Widell working his way back
After sitting out 2018 due to illness, King Kekaulike grad breaks through with first win with E-Twins
Ryley Widell is not where he wants to be on his professional baseball journey, but he is getting there.
Widell, a 2015 graduate of King Kekaulike High School, is working his way back from missing the 2018 season with mononucleosis.
The 6-foot-4, 215-pound left-handed pitcher won for the first time as a professional on July 28 and his Elizabethton (Tenn.) Twins are in playoff position, currently sitting second in the West Division of the Rookie-level Appalachian League.
“I’m feeling pretty good, unfortunately I missed last year due to illness,” Widell said via phone after the E-Twins beat Kingsport 6-3 on Wednesday night. “It’s just good to be back playing baseball.”
His repertoire of fastball, curveball, change-up is developing as he plays his first full season of professional baseball. He played the 2016 season for Washington State University and then moved to Central Arizona College in 2017.
After committing to play at North Carolina as a college junior, he was selected in the seventh round of the 2017 Major League Baseball draft by the Twins. He played an abbreviated season in 2017 for the E-Twins, appearing in eight games, going 0-2 with a 2.43 ERA, 41 strikeouts and 20 walks in 29 2/3 innings.
This season, Widell is 1-5 with an ERA of 7.09 in eight starts as he works his way back. The 22-year-old has 38 strikeouts in 33 innings this season, and he has cut his walks down to 17.
Elizabethton pitching coach Richard Salazar said Widell is doing well as he builds his arm strength back to what it can be. Salazar said the velocity on Widell’s fastball is currently “86 to 90” mph, but he sees mid-90s potential in the lanky lefty.
“He lost a year with mono and this is the first full year where he has been throwing, so he has been up and down, but he got his first professional win the other day,” Salazar said. “He’s able to go now, like, five innings, throw strikes more consistently, so he’s better and we feel like we’re looking at this first year as a process.”
Salazar has a simple message for Widell, who will start on the mound on Friday in a crucial game against Johnson City, which leads the E-Twins by two games in the division.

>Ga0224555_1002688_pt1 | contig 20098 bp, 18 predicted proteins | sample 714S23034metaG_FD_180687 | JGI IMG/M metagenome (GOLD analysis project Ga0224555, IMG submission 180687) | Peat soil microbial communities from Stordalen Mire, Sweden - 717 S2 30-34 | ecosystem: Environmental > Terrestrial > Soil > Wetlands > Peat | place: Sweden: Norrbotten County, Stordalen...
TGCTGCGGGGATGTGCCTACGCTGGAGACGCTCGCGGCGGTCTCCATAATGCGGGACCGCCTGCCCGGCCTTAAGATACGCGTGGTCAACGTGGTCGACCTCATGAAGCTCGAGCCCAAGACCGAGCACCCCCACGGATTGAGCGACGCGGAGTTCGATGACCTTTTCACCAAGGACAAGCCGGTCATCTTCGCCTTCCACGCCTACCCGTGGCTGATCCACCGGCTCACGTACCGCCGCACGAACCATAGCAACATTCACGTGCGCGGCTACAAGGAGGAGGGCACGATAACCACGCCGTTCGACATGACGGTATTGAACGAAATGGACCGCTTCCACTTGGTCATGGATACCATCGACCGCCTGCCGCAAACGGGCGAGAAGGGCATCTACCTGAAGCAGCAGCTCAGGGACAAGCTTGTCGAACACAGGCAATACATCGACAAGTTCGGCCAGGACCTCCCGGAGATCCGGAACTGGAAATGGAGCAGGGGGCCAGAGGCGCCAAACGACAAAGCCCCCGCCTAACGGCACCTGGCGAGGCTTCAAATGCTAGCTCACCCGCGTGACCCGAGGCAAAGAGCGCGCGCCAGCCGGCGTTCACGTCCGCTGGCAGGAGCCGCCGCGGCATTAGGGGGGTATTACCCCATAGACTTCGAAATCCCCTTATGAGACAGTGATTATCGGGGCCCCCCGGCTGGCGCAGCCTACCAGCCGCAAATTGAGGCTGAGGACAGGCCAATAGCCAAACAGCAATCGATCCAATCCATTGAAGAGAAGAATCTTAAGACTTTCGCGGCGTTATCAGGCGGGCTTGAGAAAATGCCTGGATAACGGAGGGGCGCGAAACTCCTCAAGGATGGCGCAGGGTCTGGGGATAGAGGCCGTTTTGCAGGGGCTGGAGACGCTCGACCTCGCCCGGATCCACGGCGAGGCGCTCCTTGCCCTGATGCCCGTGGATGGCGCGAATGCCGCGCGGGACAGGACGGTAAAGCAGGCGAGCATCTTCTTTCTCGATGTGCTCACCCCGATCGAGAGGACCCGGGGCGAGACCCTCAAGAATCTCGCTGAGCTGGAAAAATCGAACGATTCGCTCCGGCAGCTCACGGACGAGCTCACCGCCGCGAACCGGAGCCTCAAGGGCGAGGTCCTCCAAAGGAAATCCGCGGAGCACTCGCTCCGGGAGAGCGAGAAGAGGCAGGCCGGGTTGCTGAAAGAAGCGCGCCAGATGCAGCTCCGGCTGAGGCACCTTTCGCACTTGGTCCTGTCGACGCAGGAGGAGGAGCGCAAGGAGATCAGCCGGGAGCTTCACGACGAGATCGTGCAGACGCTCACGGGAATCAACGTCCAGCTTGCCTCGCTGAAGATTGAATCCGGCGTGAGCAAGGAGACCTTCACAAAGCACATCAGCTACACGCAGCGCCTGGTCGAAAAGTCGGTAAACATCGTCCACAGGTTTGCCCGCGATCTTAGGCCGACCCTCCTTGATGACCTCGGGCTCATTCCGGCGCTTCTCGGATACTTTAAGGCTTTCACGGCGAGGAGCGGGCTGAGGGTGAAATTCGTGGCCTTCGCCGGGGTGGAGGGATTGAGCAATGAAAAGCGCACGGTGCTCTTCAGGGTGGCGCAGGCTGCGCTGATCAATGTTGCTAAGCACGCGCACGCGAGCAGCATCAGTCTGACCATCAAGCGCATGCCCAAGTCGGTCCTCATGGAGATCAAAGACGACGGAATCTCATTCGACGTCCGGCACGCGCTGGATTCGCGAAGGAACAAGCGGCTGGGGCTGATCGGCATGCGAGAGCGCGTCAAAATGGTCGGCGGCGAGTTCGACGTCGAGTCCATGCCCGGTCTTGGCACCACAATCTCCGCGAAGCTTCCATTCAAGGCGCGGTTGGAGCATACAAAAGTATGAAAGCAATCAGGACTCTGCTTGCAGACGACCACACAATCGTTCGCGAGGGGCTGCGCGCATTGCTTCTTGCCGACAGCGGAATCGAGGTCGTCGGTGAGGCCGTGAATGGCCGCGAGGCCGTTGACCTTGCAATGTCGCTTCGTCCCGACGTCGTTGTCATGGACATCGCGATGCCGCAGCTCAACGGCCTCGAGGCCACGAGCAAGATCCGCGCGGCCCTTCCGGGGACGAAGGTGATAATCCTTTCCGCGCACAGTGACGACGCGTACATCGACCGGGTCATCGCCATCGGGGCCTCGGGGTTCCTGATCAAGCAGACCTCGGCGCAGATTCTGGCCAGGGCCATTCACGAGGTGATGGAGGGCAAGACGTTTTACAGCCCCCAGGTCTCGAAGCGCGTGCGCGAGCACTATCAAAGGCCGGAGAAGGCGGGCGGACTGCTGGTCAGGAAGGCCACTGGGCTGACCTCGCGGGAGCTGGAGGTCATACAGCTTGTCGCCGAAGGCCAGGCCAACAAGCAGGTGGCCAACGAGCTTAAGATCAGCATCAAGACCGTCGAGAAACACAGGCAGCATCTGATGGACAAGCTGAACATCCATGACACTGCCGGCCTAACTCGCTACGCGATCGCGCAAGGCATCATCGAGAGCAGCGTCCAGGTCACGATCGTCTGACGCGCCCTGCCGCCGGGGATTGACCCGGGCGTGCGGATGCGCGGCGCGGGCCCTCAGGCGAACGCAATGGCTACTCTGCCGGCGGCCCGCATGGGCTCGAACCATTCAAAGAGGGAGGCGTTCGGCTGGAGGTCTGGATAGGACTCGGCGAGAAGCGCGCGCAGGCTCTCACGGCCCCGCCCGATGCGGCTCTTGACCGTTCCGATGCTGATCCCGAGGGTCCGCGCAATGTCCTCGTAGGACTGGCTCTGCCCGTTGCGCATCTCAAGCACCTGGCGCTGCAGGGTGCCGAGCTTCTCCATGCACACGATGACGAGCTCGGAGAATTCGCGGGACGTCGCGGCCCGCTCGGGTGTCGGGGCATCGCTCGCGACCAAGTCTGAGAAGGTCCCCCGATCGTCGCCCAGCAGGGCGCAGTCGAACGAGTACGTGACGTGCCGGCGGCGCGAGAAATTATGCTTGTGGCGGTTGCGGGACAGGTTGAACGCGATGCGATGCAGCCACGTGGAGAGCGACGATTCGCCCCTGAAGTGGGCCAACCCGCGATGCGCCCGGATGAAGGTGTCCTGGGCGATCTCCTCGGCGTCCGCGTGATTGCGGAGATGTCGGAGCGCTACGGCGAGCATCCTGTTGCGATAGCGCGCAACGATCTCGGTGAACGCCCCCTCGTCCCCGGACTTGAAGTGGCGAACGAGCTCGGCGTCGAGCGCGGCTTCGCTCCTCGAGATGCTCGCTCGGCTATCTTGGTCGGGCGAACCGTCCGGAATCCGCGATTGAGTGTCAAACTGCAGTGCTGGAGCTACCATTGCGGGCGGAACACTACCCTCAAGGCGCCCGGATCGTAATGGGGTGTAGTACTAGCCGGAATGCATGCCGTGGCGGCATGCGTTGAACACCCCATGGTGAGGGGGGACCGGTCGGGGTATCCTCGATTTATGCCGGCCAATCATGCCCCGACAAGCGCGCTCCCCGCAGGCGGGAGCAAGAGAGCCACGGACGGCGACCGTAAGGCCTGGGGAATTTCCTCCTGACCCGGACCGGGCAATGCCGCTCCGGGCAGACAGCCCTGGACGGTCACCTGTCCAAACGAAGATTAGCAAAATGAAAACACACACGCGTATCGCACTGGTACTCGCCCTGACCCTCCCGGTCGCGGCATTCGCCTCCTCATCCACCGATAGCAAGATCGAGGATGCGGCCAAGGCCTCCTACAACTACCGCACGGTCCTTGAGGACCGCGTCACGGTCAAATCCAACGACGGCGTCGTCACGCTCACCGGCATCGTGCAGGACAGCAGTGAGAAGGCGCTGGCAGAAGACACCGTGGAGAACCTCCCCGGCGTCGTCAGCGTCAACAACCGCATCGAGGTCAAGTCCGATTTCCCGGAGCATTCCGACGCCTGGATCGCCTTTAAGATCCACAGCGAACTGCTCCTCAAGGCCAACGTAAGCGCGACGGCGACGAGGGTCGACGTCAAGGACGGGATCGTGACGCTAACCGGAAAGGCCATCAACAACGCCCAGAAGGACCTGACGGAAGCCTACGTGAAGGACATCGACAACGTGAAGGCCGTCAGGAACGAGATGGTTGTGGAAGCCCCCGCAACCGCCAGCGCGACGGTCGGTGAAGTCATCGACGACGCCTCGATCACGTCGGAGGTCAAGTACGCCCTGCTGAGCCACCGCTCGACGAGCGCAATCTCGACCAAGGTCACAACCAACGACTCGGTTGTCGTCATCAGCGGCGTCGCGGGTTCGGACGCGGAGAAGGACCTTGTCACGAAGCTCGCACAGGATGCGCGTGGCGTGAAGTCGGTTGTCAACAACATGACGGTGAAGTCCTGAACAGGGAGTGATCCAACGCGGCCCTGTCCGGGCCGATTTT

“He’s getting along really well late in the season and the most important part of it now is ‘it’s not how you start, it’s how you finish,’ “ Salazar said. “And right now Ryley’s doing a great job.”
Elizabethton is currently 1 1/2 games in front of third-place Bristol with 20 games to play in the regular season — the top two teams in each division make the Appalachian League playoffs.
Widell celebrated an Appalachian League championship with the E-Twins in 2017 and was named a possible breakout prospect for the Twins organization before missing last season.
His victory came against Bristol when he allowed three earned runs and six hits in 5 2/3 innings, but perhaps the more important numbers that day were four strikeouts and no walks.
“In 2017 I was kind of on an innings limit, so I couldn’t even get past five (innings), so I couldn’t get any wins, but technically could take losses,” Widell said. “It kind of took a little while when I got here, but it was nice to finally get that win under my belt.”
He can’t wait to take his turn on Friday against the Cardinals.
“That should be exciting,” he said. “It’s a small town, but they’re all about the Twins. We’re right next to Johnson City and they have a nice little facility over there. It’s a big rivalry and it’s a lot of fun.”
He will spend about a month at the Twins baseball academy in Fort Myers, Fla., after the E-Twins’ season.
“I really didn’t throw for about a year and a half, so trying to get back into baseball it’s kind of been a slow pace right now,” Widell said. “It’s starting to go better, but I’m trying to find ways to be more consistent in my playing and pitching. I definitely need to work on it in the offseason.”
The bus rides in the Appalachian League range from 40 minutes to five hours, but Widell is OK with all of that.
“The longest one we have is to Danville, which is in Virginia, but we only do that one once a year,” he said. “The travel isn’t too bad.”
The bottom line is he is adapting to his situation as he grows stronger — he’s gained about 35 pounds and added an inch of height since high school — and gets his velocity back.
“I’m learning how to pitch when I don’t have my best stuff,” he said. “My stuff hasn’t been the greatest right now, but I feel like I’ve been able to battle well and make the most of it. Definitely, if you look at my stats, I’m not doing the best, but I definitely feel like it’s good for me to find where I’m at, see what I need to work on, see what I need to improve on.”
He knows the regular Ryley Widell is just around the corner.
“Yeah, definitely,” he said. “I’m working to get stronger, so like every outing I’m pitching a lot better, I go over things with my pitching coach. We’re really fortunate to have all this technology and stuff to really look over exactly what’s going on, attack the issues with everything.
“Hopefully I finish the year strong and I go into the next season, just see how things go when I get back into the swing of things — get my arm stronger throwing-wise, get that velo up, and land my pitches.”
* Robert Collias is at email@example.com.